December 9, 2019 - Under the baseline scenario in our recently released report The 2020-21 Budget: California's Fiscal Outlook, we estimate California's General Fund is on track for a $7 billion surplus in 2020-21, with around $3 billion available for new, ongoing commitments. Additionally, we estimate the state's rainy day fund will grow to $18.3 by the end of 2020-21. Despite these large estimated surpluses and reserves, our central recommendation to the Legislature is to limit its new, ongoing spending commitments to approximately $1 billion or less in the 2020-21 budget. In this new installment of Fiscal Perspectives, Legislative Analyst Gabriel Petek provides additional context for understanding the importance of limiting new, ongoing spending in the coming budget, with a short discussion of the state's fiscal structure, the state's economic backdrop, and other potential risks and uncertainties.

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The Quiet Transformation in California’s Cash Management

August 29, 2019 - In this Fiscal Perspective, Legislative Analyst Gabriel Petek writes about how the building of large budget reserve balances has quietly transformed California’s cash management in recent years.

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Amid Good Fiscal Times, Planning for the Future Is Crucial

May 21, 2019 - Through the adoption of countercyclical fiscal policies, California is better able to navigate the business cycle within the constraints of its constitutional balanced budget requirement. The idea here is that in good times—when revenues are strong—the state spends somewhat below its capacity, sequestering the difference in reserves. Later, when the economy and tax receipts weaken, the state can draw upon its accumulated savings to fund a spending level above what revenues would otherwise support. Exercising spending restraint during good times promotes fiscal sustainability and dampens the need for austerity in subsequent recessions, thus, facilitating policy stability. The more robust California’s countercyclical fiscal policies are, the more the state can avoid boom-and-bust budgeting, which most policymakers view as anathema.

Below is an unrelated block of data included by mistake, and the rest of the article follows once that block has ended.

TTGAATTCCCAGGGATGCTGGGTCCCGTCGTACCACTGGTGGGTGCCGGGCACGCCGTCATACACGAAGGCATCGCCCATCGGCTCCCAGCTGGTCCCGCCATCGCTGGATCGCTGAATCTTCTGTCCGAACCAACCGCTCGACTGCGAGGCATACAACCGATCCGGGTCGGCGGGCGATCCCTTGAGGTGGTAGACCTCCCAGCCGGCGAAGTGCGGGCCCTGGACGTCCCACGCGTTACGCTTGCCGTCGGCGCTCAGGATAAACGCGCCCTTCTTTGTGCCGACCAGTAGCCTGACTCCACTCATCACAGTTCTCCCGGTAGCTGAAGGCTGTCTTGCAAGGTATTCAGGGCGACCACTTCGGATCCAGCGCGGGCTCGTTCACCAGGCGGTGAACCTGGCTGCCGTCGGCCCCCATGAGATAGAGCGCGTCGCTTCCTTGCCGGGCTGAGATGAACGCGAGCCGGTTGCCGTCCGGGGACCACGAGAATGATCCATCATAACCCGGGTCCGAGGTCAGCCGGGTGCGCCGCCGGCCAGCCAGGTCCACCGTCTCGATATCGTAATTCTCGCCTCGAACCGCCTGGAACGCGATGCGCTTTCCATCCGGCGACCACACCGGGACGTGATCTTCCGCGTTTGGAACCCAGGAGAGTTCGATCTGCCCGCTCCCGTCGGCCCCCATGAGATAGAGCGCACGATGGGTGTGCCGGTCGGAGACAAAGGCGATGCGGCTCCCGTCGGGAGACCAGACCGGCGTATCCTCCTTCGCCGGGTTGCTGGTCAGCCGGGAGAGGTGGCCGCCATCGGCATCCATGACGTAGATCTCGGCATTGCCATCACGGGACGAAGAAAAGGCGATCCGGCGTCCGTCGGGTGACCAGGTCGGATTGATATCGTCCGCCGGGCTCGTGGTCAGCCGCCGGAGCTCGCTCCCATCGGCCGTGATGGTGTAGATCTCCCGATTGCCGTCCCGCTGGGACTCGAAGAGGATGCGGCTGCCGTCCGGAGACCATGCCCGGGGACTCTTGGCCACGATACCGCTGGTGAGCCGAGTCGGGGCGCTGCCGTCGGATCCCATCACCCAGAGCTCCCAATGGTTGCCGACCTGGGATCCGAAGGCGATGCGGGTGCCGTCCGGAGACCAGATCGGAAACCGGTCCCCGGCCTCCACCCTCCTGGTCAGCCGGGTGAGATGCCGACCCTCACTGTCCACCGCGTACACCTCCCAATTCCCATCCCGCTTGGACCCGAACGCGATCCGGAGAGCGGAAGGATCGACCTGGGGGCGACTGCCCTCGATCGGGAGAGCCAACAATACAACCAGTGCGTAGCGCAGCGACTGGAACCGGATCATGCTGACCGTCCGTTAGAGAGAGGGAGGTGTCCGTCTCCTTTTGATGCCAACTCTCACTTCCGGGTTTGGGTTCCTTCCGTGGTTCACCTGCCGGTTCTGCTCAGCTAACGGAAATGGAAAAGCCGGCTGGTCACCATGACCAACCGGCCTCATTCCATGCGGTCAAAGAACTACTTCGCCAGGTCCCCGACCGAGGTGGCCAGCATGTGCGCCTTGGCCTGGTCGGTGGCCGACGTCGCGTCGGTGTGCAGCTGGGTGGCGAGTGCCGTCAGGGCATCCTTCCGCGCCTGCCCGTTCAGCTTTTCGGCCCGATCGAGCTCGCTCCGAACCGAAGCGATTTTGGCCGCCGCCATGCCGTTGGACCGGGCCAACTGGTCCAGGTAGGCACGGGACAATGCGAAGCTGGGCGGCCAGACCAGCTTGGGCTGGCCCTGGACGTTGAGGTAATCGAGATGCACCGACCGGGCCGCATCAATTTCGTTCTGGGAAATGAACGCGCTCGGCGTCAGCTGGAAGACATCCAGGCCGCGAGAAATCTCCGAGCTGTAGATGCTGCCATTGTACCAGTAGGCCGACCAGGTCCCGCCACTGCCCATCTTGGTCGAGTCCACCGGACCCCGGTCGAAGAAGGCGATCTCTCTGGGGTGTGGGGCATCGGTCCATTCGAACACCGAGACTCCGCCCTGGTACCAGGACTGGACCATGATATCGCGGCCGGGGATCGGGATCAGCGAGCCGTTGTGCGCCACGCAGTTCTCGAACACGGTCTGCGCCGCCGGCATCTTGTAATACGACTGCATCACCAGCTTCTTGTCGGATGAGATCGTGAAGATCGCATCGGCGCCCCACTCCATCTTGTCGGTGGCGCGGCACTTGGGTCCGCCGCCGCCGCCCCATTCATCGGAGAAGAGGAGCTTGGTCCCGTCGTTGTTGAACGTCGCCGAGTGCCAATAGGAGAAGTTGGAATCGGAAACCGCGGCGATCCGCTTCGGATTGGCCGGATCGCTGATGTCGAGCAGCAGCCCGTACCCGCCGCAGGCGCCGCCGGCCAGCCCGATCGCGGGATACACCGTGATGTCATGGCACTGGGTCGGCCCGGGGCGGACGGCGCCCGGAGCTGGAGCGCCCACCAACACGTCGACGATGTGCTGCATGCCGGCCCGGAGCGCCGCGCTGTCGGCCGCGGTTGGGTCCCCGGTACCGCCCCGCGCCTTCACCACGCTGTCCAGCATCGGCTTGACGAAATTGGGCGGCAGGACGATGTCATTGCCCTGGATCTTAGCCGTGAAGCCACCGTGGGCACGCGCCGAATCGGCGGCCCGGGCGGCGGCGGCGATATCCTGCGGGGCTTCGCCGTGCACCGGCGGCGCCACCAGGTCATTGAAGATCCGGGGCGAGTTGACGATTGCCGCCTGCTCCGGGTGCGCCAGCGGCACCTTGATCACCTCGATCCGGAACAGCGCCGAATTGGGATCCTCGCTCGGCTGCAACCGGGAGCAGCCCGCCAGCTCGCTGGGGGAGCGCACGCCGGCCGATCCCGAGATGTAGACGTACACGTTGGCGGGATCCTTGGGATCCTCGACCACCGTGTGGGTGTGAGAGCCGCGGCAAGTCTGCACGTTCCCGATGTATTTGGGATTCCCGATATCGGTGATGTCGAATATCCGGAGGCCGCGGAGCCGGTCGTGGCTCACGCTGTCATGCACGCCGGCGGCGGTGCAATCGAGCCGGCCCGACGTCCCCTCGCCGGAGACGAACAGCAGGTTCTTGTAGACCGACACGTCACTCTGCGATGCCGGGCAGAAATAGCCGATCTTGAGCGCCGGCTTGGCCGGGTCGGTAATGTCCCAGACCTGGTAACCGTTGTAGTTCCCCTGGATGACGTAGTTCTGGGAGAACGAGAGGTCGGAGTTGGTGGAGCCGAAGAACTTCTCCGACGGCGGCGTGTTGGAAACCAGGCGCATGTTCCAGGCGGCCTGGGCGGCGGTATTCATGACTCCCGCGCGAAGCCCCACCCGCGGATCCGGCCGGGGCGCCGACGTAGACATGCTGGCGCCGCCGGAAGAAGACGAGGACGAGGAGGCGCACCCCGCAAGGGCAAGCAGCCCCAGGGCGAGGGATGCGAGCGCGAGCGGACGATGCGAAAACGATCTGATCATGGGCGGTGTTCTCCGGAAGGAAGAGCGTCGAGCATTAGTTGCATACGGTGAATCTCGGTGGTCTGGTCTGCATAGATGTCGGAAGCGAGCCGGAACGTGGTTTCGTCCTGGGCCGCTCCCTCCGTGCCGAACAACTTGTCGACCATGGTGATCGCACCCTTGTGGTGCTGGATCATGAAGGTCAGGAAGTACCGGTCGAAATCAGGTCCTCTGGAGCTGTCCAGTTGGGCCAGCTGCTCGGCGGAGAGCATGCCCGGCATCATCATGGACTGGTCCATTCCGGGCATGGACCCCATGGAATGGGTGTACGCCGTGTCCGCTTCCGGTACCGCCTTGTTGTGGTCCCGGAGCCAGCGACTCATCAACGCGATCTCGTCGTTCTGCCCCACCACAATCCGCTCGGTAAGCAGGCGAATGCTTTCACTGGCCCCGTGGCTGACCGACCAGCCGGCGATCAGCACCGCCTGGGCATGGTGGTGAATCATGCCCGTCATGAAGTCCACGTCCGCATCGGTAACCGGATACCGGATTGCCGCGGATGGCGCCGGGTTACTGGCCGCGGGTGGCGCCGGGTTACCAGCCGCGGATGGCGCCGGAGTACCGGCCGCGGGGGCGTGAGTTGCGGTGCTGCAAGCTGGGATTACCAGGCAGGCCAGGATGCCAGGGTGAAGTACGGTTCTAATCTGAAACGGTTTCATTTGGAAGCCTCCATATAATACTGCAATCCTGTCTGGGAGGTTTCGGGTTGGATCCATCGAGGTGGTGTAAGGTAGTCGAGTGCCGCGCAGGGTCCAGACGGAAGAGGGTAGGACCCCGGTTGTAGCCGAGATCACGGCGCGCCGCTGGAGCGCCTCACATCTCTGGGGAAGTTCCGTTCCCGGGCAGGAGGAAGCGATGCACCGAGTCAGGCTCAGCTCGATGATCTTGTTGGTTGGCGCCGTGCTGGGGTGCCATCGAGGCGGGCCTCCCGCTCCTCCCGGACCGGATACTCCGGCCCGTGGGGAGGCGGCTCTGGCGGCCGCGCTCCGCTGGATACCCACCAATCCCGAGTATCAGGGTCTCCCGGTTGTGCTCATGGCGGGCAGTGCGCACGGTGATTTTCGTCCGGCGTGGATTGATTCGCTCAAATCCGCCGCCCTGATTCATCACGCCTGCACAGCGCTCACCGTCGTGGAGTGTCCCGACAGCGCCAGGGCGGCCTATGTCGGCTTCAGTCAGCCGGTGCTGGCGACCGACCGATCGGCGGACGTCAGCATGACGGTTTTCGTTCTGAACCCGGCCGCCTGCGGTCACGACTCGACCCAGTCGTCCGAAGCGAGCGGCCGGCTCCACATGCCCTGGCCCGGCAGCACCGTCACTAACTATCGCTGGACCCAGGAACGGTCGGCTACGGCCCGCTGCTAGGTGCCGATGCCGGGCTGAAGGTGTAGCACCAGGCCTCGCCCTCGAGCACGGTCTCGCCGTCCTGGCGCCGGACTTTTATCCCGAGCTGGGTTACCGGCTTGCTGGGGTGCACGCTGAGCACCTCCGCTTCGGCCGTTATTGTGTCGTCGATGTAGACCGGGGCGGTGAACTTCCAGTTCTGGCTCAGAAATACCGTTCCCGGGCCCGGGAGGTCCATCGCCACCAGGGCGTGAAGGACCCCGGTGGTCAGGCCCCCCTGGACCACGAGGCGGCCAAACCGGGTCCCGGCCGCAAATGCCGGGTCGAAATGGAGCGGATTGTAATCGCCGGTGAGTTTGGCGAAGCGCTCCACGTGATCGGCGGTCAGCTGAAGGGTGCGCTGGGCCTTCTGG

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An Extraordinary Moment in California's Fiscal History

April 11, 2019 - In this Fiscal Perspective post, the Legislative Analyst Gabriel Petek explains how and why—given the macroeconomic landscape—the Legislature may want to consider building larger reserves than what the governor proposed.